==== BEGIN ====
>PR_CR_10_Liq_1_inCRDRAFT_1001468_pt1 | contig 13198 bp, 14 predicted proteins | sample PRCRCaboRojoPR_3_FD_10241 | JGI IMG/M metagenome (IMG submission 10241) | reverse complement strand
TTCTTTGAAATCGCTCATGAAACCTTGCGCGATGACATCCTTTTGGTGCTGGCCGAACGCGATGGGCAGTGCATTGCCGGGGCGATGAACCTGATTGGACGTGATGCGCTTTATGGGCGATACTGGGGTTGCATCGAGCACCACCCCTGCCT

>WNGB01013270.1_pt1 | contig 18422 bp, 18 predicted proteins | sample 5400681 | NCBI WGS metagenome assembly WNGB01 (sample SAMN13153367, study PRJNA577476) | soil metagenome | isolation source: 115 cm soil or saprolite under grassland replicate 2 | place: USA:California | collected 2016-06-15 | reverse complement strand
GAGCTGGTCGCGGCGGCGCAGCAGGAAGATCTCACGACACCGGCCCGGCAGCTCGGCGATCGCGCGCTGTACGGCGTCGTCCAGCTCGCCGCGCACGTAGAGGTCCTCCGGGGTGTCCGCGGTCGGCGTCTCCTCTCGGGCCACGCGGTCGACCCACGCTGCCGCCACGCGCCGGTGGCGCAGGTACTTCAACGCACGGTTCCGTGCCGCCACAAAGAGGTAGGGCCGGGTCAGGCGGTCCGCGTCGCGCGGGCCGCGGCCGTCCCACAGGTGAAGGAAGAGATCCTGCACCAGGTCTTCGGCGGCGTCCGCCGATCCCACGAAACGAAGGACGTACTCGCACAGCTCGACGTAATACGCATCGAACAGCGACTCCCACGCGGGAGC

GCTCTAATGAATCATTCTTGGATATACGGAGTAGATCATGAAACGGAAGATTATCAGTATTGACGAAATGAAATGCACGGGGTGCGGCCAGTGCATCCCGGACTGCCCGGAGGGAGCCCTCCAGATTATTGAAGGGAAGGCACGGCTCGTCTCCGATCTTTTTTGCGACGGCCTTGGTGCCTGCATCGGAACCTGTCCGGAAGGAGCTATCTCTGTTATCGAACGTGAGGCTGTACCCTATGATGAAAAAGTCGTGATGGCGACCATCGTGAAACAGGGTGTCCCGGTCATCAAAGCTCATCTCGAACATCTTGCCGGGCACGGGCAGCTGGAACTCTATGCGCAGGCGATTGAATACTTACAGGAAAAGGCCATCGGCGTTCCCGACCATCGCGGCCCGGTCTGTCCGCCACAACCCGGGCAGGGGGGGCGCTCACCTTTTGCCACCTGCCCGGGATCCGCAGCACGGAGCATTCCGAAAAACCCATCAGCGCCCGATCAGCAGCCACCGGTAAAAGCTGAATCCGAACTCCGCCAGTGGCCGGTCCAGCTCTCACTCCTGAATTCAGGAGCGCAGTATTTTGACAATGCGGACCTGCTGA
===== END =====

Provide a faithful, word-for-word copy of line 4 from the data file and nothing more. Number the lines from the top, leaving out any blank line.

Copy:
GAGCTGGTCGCGGCGGCGCAGCAGGAAGATCTCACGACACCGGCCCGGCAGCTCGGCGATCGCGCGCTGTACGGCGTCGTCCAGCTCGCCGCGCACGTAGAGGTCCTCCGGGGTGTCCGCGGTCGGCGTCTCCTCTCGGGCCACGCGGTCGACCCACGCTGCCGCCACGCGCCGGTGGCGCAGGTACTTCAACGCACGGTTCCGTGCCGCCACAAAGAGGTAGGGCCGGGTCAGGCGGTCCGCGTCGCGCGGGCCGCGGCCGTCCCACAGGTGAAGGAAGAGATCCTGCACCAGGTCTTCGGCGGCGTCCGCCGATCCCACGAAACGAAGGACGTACTCGCACAGCTCGACGTAATACGCATCGAACAGCGACTCCCACGCGGGAGC